I will look into the lazy flag on the attribute and get a better idea of what it does.

      It looks like maybe a better way to do this is to instead hook into BUILDARGS as this is executed before the object is created and allows for argument modification. I could explicitly set the value of x passed into the BUILD method and set an empty build method for Foo::Bar.
        Modifying Foo::Bar to this:
        package Foo::Bar; use Moose; extends 'Foo'; use Data::Dumper; around 'BUILDARGS' => sub { my ($orig, $class, %args) = @_; print STDERR "Foo::Bar::BUILDARGS running.\n"; $args{x} = 25; return $class->$orig(%args); }; 1;

        Seems to do what I want. Foo::BUILD is only executed once and it receives the updated 'x' value prior to BUILD execution, so 'y' is only calculated once. Here is the output in this case:

        plxc16479> Foo::Bar::BUILDARGS running. Foo::BUILD running $VAR1 = bless( { 'y' => '5', 'x' => 25 }, 'Foo::Bar' );

      My example above is very simple code in which transforming the input 'x' into the final attribute value 'y' is trivial. Assume instead it's not trivial to transform the input 'x' into the final value 'y'. In this case, you would be doing the transform work twice if you build the parent, then build the child and change the value the parent arrived at. It could be done, but it strikes me as poor code.

      My concept here, and perhaps I'm approaching it wrong, is that if the base class were to be instantiated, the input 'x' value would be provided. However, if the sub class were instead instantiated, I would like to lock a particular input value of 'x' in.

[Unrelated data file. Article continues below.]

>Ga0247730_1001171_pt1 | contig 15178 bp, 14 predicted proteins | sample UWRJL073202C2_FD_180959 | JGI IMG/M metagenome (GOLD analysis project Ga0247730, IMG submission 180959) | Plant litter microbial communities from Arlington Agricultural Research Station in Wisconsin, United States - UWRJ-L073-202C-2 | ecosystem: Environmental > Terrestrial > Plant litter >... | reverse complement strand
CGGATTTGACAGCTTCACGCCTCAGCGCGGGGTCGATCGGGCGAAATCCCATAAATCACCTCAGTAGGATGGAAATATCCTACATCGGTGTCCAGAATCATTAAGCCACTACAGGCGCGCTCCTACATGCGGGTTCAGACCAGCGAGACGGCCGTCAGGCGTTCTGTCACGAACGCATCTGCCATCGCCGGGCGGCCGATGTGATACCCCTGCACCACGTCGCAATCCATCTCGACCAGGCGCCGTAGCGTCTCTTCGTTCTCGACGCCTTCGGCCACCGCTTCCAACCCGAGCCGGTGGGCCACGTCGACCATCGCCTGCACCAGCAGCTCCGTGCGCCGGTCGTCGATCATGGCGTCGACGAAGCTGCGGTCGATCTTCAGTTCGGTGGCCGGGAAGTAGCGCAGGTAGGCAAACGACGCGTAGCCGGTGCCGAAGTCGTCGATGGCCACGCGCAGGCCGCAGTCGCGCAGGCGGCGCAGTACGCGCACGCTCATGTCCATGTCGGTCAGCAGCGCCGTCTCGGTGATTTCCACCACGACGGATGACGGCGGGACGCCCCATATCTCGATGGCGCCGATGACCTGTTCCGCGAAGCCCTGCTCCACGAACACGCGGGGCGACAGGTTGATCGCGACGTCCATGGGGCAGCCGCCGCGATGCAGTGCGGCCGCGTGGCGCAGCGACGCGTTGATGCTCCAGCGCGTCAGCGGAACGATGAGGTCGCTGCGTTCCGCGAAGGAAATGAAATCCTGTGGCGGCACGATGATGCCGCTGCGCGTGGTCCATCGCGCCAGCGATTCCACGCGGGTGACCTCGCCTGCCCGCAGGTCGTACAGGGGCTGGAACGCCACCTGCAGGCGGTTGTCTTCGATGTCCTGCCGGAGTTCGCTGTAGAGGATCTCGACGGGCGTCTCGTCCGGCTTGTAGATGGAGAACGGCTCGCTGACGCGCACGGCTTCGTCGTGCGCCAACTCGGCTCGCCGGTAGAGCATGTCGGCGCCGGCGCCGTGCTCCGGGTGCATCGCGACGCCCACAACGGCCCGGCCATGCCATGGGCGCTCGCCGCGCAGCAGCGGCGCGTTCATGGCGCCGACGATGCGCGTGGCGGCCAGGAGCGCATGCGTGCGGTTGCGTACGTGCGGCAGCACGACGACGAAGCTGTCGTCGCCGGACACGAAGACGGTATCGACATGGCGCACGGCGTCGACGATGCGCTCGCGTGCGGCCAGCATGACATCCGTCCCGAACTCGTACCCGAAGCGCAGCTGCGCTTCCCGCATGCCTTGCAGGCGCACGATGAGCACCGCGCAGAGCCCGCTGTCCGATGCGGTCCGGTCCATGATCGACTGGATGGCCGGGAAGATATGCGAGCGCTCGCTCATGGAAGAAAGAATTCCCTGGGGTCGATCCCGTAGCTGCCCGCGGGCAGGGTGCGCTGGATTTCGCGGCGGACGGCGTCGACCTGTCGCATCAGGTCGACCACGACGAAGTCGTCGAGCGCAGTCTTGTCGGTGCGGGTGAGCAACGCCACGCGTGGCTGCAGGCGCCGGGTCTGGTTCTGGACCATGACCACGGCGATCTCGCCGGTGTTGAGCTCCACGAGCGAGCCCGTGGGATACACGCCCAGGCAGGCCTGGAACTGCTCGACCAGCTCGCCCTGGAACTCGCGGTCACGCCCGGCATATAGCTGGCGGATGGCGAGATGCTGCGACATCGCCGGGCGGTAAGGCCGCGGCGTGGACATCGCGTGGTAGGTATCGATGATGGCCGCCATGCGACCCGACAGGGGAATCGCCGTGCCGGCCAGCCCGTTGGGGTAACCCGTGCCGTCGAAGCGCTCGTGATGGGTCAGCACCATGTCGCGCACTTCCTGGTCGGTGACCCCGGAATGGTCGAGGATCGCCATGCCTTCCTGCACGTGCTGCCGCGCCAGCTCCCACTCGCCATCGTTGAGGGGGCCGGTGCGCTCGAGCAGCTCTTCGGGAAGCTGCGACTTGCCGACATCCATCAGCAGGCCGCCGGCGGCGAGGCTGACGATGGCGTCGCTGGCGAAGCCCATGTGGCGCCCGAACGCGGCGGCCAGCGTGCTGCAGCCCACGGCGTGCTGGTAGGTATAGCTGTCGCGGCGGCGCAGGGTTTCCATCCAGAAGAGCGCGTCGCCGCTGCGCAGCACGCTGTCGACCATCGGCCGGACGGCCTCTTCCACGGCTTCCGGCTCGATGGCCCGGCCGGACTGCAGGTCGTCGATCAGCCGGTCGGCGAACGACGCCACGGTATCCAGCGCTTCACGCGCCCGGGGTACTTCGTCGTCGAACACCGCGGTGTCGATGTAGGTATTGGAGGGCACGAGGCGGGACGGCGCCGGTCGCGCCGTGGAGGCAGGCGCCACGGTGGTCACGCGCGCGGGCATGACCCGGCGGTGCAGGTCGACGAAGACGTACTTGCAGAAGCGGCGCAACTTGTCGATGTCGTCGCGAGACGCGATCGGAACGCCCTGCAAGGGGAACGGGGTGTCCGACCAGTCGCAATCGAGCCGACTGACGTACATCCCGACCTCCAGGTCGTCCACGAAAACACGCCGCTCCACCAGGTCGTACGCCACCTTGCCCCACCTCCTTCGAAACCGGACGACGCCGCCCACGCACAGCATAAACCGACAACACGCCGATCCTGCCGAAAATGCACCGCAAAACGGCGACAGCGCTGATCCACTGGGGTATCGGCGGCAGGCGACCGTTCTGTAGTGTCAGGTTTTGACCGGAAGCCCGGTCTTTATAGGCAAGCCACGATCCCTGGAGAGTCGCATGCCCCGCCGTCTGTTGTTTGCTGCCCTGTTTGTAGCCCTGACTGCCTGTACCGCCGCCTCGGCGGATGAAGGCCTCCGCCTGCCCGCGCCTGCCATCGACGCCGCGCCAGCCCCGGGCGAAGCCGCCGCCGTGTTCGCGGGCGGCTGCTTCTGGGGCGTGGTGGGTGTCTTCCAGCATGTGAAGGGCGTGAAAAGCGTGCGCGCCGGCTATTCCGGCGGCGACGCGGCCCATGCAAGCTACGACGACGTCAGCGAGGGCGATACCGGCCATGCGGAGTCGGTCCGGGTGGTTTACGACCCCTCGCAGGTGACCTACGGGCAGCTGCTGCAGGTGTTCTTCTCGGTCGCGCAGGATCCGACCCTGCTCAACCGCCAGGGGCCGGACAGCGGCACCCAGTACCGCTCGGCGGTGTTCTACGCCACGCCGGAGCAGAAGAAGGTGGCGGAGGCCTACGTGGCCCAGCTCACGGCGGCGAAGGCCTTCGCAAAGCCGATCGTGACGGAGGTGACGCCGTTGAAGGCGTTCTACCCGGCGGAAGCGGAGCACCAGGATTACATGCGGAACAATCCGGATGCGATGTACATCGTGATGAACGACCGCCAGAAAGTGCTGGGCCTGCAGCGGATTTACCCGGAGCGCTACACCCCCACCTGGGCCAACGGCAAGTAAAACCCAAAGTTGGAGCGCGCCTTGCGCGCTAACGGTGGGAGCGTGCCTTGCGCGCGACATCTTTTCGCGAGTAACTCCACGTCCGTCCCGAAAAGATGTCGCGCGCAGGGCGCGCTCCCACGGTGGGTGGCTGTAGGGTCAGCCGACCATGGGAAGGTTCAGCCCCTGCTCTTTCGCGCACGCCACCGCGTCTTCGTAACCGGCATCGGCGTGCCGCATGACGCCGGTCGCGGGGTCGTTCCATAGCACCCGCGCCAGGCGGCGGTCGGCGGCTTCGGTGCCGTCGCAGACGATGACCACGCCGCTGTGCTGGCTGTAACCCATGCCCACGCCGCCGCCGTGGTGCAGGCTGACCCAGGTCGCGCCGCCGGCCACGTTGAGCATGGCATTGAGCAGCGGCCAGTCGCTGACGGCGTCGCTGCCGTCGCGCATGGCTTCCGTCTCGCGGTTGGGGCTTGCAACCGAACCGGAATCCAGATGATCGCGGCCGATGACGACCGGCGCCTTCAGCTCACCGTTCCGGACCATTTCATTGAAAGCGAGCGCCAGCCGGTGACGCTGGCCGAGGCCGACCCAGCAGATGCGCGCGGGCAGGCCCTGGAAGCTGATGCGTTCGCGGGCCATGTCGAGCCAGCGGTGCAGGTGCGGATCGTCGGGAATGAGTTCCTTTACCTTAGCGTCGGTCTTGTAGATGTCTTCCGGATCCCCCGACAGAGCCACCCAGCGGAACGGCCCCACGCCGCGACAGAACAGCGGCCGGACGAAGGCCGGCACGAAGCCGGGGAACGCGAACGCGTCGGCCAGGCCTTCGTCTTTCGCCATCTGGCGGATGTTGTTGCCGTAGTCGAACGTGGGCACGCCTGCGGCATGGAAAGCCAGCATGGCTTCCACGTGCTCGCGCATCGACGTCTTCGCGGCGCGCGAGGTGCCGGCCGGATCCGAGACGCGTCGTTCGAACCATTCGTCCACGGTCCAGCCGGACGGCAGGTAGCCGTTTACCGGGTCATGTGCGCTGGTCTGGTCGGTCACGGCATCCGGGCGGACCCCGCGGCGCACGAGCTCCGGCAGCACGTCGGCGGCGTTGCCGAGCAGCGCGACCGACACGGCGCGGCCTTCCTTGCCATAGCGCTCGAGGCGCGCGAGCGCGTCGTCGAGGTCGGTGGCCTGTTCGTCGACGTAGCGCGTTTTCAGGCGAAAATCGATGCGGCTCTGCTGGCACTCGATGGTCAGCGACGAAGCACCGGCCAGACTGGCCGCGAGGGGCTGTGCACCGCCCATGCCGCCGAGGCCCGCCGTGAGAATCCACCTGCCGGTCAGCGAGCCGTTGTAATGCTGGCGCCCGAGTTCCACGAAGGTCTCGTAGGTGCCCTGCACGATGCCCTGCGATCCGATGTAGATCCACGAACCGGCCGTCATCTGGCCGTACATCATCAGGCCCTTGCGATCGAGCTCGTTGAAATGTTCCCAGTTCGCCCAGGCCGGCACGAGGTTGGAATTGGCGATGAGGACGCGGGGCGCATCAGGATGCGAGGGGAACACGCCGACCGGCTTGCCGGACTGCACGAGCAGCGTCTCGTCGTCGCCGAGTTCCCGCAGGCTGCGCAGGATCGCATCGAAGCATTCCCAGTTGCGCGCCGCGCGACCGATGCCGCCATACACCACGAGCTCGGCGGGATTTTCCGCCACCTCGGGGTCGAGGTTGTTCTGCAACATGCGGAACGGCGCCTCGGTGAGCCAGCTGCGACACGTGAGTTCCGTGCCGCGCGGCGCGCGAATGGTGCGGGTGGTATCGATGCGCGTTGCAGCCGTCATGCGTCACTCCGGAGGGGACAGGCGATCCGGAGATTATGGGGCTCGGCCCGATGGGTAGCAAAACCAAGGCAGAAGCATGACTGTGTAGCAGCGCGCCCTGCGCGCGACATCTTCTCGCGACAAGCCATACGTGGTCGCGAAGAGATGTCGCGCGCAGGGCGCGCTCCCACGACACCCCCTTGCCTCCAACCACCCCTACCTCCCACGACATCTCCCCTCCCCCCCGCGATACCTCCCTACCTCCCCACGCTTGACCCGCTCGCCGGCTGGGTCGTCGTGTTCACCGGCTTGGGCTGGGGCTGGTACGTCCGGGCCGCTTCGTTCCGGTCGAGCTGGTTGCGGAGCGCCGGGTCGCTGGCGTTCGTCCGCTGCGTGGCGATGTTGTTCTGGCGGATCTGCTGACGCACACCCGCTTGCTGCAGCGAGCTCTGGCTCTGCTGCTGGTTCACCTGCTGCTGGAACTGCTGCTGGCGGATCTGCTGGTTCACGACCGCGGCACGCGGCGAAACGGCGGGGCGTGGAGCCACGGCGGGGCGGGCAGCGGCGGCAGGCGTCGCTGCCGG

Re: Moose and BUILD
by ikegami (Pope) on Jun 15, 2011 at 20:58 UTC

    So, my question is...why am I seeing Foo::BUILD execute twice?

    Because you used

    before 'BUILD' => sub {
    instead of
    sub BUILD {

    The BUILD of each class is called, from base down. It's not a virtual method.

      Is my assessment in the last paragraph of my original post correct? I purposefully intended to use a before modifier as opposed to an entire new BUILD method. My hope was the before modifier would be applied to the parent BUILD method since the child did not have a BUILD method. I didn't realize I would end up running both parent and child BUILDs independently.

      I do find it odd that in my reply above with the around BUILDARGS modifier, the Foo::BUILD method is only executed once. I would have expected the child to inherit the BUILD method and execute it also (thus required an empty BUILD method in the child if I wanted no further action taken at that time).

      Why does the child seem to inherit (and run) Foo::BUILD when I give a before BUILD modifier in it, but not inherit (or run) BUILD when I do not provide a modifier on the method?

        Is my assessment in the last paragraph of my original post correct?

        You already disproved it here

        I do find it odd that in my reply above with the around BUILDARGS modifier,

        BUILDARGS should be chained from child to base. BUILD should be chained from base to child.